Courtesy Photo
Opened: Friday, March 20, 1998
Rated: R

Directed by Samo Hung

Starring Jackie Chan, Richard Norton, Miki Lee, Karen McLymont & Gaabrielle Fitzpatrick

More Jackie Chan:
1996 Jackie Chan interview
"SUPERCOP" review
"Operation Condor" review
"Mr. Nice Guy"

It used to be Jackie Chan's assembly line kung fu flicks had such fantastic stunts and lightning-quick fights to make an audience forget about the cardboard acting and porno-quality plots.

The man must be losing his touch.

"Mr. Nice Guy," his 1998 offering, has all the hallmarks of classic Chan -- choreographed martial arts, wild stunts, silent-film style comedy -- but director Samo Hung seems to have taken his cues from American straight-to-video action flicks. The interest level here is somewhere just above watching paint dry.

Littered with gratuitous slow-motion, unnecessary explosions, lame gimmicks (a Hell's Angels wedding), and obscene product placement (there's a Pepsi logo in every other scene), "Mr. Nice Guy" is just about as bland as an action movie can be.

This time out, Jackie plays a television chef in Australia (a cheap place to film) who gets mixed up with a babe investigative reporter on the run from the mob.

He's carrying a bag of groceries down the street when -- bang! -- she's chased right into him and a fight scene breaks out.

So much for plot. Jackie spends the rest of the movie fleeing from dime-a-dozen thugs in a "G.I. Joe"-quality string of capture and escape sequences in shopping malls, abandon buildings and on a horse-drawn carriage in downtown Sydney.

Usually that minuscule shell of a story is all Chan needs to build a raucous, thrilling, funny action movie. But here the same old formula (two cute kids, a helpless girlfriend fresh from China) grates on the nerves and the action is ruined by Hung's dreadful editing.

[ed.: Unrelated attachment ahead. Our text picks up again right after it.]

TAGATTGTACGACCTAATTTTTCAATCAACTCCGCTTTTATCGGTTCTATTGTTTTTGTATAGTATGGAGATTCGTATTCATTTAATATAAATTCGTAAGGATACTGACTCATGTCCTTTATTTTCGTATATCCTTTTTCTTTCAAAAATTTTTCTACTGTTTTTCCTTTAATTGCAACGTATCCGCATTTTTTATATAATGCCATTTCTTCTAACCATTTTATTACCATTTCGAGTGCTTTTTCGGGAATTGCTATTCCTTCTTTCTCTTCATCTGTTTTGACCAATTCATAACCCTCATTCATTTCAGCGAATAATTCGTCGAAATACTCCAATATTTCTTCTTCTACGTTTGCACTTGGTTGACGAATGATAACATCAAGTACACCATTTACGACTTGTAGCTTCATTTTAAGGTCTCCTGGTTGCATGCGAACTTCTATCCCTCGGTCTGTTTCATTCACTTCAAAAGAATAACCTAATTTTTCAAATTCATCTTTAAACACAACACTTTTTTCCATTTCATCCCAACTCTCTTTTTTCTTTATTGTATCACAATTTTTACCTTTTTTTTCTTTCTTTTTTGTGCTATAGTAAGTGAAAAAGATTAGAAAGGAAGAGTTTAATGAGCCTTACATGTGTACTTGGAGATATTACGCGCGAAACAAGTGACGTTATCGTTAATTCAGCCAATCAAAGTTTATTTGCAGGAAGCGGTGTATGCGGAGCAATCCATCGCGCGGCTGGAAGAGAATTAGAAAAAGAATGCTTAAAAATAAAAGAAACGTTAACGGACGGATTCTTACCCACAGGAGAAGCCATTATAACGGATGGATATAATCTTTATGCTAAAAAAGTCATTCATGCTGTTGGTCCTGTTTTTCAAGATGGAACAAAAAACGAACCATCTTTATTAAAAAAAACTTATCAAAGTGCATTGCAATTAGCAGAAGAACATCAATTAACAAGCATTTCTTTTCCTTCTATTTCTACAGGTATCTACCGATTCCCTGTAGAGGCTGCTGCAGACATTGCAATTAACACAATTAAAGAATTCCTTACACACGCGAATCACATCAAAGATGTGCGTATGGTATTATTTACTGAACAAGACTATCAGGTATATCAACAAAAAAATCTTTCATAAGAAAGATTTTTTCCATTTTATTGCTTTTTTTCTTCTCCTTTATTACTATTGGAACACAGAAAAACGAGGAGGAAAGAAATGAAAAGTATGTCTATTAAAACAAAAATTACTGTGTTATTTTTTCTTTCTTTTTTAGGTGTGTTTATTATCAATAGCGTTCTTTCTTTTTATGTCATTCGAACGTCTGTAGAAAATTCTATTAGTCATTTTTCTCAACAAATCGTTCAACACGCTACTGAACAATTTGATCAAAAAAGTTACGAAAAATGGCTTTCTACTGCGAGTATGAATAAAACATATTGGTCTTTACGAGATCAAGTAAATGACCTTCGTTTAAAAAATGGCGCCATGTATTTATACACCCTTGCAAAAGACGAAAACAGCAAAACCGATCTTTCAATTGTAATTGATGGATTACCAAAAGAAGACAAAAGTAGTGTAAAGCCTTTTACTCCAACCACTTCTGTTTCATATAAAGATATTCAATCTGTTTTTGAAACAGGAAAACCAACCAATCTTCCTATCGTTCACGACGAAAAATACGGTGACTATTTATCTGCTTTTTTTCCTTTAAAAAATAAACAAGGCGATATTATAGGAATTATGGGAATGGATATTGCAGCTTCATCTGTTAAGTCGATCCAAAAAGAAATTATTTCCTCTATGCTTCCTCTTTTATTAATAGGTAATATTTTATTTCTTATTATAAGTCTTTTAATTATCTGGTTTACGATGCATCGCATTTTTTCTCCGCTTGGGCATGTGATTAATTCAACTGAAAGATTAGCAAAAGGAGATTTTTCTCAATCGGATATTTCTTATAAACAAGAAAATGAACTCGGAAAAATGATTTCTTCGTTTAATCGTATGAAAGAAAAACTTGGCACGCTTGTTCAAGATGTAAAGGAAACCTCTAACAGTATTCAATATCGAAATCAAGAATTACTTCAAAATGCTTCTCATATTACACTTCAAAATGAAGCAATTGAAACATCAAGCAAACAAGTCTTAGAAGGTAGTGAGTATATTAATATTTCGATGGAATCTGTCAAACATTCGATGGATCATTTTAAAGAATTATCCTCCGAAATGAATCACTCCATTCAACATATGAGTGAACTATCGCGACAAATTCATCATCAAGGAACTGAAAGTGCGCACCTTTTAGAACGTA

Literally 20 minutes of the movie is in slow motion, and we don't see most of the stunts in their entirety, so the amazement and enjoyment are lost.

Despite some great props (circular saw, cement mixer, trash can), the fights just don't have the energy they do in Chan's better movies, like "Supercop" or "First Strike," and the climax, in which the mob boss' mansion is destroyed, is entirely dependent on explosions and guys jumping through plate glass windows.

I don't go to a Jackie Chan movie to see him drive a giant dump truck into an exploding mansion. I go to a Jackie Chan movie to be wowed by funny fights and amazing stunts. Most of this movie has been through the wash so many times all the color has faded.

I don't go to a Jackie Chan movie to see him drive a giant dump truck into an exploding mansion. I go to a Jackie Chan movie to have a little mindless fun and with whimsical fights and stuning stunts, and this movie has neither.

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